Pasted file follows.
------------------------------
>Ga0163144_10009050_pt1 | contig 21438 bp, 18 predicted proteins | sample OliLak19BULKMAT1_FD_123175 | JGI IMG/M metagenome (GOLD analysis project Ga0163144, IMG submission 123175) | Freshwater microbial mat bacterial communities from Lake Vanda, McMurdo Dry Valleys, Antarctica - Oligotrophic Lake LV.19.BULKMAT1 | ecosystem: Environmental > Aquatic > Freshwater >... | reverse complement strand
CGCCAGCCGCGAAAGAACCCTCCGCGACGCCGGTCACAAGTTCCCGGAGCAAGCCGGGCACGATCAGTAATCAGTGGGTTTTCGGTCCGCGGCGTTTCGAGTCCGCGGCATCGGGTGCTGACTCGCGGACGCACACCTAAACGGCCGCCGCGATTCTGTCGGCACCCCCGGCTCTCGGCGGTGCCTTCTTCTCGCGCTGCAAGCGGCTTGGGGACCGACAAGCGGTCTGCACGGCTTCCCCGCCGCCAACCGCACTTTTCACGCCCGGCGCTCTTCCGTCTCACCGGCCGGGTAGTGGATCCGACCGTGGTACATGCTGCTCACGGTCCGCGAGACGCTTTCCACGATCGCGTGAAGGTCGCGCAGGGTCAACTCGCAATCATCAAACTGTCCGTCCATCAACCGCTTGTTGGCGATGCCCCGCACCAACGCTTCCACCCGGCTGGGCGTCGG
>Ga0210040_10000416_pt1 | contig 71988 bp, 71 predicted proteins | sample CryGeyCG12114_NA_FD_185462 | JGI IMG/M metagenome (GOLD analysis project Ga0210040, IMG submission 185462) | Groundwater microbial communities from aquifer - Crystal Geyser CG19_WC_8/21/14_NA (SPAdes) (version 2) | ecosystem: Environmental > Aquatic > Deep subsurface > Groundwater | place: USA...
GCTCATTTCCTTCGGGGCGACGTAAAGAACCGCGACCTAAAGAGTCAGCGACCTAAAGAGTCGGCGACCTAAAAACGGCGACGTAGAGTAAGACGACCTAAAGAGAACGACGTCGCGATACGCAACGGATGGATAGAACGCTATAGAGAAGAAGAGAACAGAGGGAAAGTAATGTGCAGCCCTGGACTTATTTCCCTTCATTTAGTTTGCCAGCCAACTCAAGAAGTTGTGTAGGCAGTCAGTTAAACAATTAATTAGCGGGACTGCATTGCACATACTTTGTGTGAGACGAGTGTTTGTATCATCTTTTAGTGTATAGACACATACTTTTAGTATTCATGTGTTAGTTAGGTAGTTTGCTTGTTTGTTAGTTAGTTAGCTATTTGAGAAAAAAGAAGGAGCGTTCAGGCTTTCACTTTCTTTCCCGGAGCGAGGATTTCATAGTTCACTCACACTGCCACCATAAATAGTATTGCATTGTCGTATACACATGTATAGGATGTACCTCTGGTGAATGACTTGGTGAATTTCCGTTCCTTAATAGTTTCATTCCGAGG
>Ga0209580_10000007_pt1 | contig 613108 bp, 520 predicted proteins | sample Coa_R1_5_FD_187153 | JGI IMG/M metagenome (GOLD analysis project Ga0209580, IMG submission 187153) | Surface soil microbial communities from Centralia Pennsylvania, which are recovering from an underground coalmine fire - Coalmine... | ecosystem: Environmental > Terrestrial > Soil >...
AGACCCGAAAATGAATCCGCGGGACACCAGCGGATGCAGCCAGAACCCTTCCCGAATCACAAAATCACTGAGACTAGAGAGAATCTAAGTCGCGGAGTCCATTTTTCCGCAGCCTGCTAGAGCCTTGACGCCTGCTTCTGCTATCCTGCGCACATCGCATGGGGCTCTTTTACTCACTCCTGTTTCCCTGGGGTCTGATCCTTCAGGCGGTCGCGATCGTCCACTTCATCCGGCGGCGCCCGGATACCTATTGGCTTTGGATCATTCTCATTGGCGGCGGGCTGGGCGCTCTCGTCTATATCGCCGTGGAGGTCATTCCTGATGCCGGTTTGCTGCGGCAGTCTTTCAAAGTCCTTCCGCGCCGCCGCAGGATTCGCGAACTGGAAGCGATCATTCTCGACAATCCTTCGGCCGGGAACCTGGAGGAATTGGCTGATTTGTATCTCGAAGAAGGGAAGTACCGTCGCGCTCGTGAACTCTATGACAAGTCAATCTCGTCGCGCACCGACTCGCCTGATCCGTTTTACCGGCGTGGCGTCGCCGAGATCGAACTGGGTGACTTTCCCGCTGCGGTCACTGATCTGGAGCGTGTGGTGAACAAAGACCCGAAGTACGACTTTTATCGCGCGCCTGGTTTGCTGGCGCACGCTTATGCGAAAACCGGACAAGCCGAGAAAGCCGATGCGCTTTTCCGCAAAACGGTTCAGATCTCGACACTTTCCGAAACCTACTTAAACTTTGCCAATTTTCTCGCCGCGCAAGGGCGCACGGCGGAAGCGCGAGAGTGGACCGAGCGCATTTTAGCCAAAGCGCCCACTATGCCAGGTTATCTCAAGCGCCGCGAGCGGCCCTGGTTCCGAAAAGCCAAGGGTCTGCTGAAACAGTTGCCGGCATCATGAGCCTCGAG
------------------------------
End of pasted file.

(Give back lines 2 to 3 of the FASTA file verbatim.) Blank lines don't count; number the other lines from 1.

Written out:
CGCCAGCCGCGAAAGAACCCTCCGCGACGCCGGTCACAAGTTCCCGGAGCAAGCCGGGCACGATCAGTAATCAGTGGGTTTTCGGTCCGCGGCGTTTCGAGTCCGCGGCATCGGGTGCTGACTCGCGGACGCACACCTAAACGGCCGCCGCGATTCTGTCGGCACCCCCGGCTCTCGGCGGTGCCTTCTTCTCGCGCTGCAAGCGGCTTGGGGACCGACAAGCGGTCTGCACGGCTTCCCCGCCGCCAACCGCACTTTTCACGCCCGGCGCTCTTCCGTCTCACCGGCCGGGTAGTGGATCCGACCGTGGTACATGCTGCTCACGGTCCGCGAGACGCTTTCCACGATCGCGTGAAGGTCGCGCAGGGTCAACTCGCAATCATCAAACTGTCCGTCCATCAACCGCTTGTTGGCGATGCCCCGCACCAACGCTTCCACCCGGCTGGGCGTCGG
>Ga0210040_10000416_pt1 | contig 71988 bp, 71 predicted proteins | sample CryGeyCG12114_NA_FD_185462 | JGI IMG/M metagenome (GOLD analysis project Ga0210040, IMG submission 185462) | Groundwater microbial communities from aquifer - Crystal Geyser CG19_WC_8/21/14_NA (SPAdes) (version 2) | ecosystem: Environmental > Aquatic > Deep subsurface > Groundwater | place: USA...